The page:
|06 June 2006||#1|
Central Point, USA
Join Date: Jun 2006
No one has helped before.
Greetings,I have been a lurker here for awhile,and finally came to the point where I need to Post.I am at a bit of an empasse with some Techniques and need some advice on how to move my skill to the next level.A few years ago I came acrossed a page where someone had taken Line Art they had scanned imported it into Photoshop and then "Digitally Inked" the color in.Now I was astonished at the look and started trying to figure it out for myself.I found a few Tutorials and started playing around with random Concept Art I found online...I truly enjoyed watching the picture come to life under my Mouse...but now as the years have gone on I feel lacking in certain things.
The best way to describe this is by giving examples of work I know for a fact has been "colored" in Photoshop or Painter and this is where I want to go.I give all credit to the Original Artists for the pieces I am about to show.You may notice a trend in the subject matter but it is simply because thats what I have been exposed to.
Credit to Samwise Didier.(http://www.sonsofthestorm.com/index.html)
Credit to Jiang Wei.(Cannot find a site online with his/her stuff)
Now I know these were Originally Inked Black on White Paper and then Scanned into Photoshop and "digitally colored" because I am familiar with the idea but what I dont know is how they get such in-depth variations in not only Color but Light and Shadow.
For me the process has been simple:Open Line Art in Photoshop>Duplicate Base Layer>Set Duplicate to Multiply>Add New Layers below it for each Color. Once I get the Base Color laid in I use Variation in the Setting between the Burn and Dodge Tools to try and credit Dept and Light/Shadow but it just doesnt come anywhere near the quality above.Can anyone offer any Suggestions on how to Improve this or how I should do this,or even Links too good Tutorials?I have also included my Email below for those that want to send details.I am really in a rough spot here as I feel I am almost to my Limit in Photoshop and I cannot believe that there must be a way.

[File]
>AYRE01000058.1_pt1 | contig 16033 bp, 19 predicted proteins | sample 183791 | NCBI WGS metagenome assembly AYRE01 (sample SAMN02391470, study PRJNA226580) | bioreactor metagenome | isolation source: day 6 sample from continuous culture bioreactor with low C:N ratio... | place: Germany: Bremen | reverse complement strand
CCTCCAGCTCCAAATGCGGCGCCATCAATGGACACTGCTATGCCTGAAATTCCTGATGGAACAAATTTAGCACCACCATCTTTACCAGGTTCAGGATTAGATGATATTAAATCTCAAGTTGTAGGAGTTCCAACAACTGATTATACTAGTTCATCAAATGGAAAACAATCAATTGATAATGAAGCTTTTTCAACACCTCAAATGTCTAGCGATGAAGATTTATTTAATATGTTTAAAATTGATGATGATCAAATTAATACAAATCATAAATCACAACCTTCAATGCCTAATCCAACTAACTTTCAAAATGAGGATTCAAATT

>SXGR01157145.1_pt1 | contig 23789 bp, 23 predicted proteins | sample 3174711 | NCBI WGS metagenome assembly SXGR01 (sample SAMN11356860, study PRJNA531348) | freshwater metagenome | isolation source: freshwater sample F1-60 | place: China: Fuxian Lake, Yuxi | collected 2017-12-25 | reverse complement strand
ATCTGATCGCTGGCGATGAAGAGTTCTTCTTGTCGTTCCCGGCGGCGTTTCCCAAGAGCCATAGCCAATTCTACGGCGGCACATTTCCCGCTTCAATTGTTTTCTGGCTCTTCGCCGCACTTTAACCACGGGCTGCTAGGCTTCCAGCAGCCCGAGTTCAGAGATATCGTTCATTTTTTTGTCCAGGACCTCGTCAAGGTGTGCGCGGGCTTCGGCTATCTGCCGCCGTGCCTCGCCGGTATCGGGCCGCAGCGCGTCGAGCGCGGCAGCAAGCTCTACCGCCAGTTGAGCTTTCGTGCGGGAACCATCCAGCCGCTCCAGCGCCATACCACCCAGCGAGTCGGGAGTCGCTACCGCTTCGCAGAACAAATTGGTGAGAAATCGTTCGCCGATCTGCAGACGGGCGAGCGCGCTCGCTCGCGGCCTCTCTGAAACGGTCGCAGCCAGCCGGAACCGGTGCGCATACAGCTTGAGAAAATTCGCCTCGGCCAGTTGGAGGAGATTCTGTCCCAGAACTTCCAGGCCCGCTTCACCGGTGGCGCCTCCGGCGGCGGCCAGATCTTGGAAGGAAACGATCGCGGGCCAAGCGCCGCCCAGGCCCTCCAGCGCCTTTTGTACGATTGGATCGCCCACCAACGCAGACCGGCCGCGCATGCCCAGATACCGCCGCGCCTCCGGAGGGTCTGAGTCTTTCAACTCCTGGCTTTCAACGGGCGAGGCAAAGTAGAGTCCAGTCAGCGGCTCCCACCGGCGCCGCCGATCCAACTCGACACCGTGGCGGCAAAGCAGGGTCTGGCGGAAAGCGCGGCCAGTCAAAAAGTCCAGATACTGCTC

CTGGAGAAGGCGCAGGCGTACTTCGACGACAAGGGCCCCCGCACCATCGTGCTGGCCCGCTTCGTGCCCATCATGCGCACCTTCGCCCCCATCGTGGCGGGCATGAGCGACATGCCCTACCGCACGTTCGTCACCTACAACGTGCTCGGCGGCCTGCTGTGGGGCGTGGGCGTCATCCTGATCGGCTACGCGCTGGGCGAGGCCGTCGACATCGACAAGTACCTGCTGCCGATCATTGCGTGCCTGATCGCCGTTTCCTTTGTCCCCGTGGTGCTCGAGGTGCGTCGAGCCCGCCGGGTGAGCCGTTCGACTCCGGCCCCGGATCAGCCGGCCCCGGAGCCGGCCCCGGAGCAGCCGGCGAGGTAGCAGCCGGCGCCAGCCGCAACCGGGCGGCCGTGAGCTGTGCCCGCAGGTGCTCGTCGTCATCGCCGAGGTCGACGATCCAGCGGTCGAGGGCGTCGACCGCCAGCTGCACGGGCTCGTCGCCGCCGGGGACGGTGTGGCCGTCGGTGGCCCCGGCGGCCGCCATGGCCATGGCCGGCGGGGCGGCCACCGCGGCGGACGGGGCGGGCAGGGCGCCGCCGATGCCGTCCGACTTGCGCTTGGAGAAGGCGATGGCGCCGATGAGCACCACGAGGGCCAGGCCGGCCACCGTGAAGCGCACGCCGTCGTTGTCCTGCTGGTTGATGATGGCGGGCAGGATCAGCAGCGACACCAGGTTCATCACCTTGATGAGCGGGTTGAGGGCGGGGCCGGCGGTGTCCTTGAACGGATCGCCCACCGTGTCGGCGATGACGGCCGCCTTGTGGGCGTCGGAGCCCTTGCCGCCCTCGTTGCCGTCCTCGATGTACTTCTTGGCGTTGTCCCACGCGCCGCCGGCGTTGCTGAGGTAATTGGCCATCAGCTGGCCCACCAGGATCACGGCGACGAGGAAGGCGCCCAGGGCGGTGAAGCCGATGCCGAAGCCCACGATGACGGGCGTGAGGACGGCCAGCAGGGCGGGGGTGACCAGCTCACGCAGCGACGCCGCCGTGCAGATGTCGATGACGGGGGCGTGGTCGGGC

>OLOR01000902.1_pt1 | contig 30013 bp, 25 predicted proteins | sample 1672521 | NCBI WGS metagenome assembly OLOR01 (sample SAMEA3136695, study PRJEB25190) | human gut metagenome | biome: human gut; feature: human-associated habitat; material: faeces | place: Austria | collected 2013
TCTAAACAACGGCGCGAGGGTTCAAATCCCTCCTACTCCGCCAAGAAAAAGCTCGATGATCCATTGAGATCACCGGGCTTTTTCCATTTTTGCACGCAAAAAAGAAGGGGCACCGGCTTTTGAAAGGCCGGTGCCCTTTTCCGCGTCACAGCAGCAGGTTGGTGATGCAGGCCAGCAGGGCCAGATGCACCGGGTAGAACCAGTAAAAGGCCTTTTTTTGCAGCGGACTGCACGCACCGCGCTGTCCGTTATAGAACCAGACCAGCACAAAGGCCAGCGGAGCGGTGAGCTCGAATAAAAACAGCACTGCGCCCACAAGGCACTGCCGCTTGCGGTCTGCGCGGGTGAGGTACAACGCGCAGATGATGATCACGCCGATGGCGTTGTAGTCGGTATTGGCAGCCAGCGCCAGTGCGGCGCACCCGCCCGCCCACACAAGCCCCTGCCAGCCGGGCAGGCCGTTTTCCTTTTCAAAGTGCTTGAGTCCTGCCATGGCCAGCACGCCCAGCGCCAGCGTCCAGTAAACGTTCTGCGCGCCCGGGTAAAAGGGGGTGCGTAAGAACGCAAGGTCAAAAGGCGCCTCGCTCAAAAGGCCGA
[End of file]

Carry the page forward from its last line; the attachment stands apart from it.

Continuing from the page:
I appreciate any input on this.
Blyxx;Digital Scream Designs.
|06 June 2006||#2|
Join Date: Jun 2006
For some reasons no one seems to care for new ppl to the forum *hint* :P
Anyways, i'm kidding
Let me try to help you..I used to create depth also with the dodge & burn tools. Since I saw Dylan Cole's DVD-series (Yes, I'm a big fan and not ashamed to admit :P) I saw he simply used different shades of colors to create a lot of stuff!
So, since then I've been "at it" trying the same thing and as I look to the art of a lot of good artists out there, I'm almost certain the use a similar technique...well, actually, it's just painting like you would paint in real life, no dodge & burn there You just use a base color and then try to pick some lighter of darker tones.
The thing that really helps (at least it does for me) is adjusting brush-settings for my brush. At the settings you have "Other Dynamics", and there I put the settings, both, on Pen Pressure. This helps to adjust the brush to the underlaying paint and mixes it. (Correct me if i'm wrong)...so, this way, you'll end up with different tones and shades which brings lifes to the thing you're trying to paint.
If you're into painting, a good tablet is a must!
So, i hope this helps you a bit
|06 June 2006||#3|
Better than staples.portfolio
Theresa Ryan Visual Development
Join Date: Jul 2004
People around here tend to sort of discourage using the dodge and burn as they just make the one color darker or lighter and you're not taking into account the dynamics of real light- form shadows, cast shadows, reflections, interaction between colors and so on. Post one of your pictures and we can see where you might be going wrong.
Another suggestion is to post one of your pictures in this thread- get a paintover by Stahlberg- he's fantastic and this is one of our most valuable resources on this forum. Ask him to explain how he gets the light to play well in your painting- he's really good with lighting.
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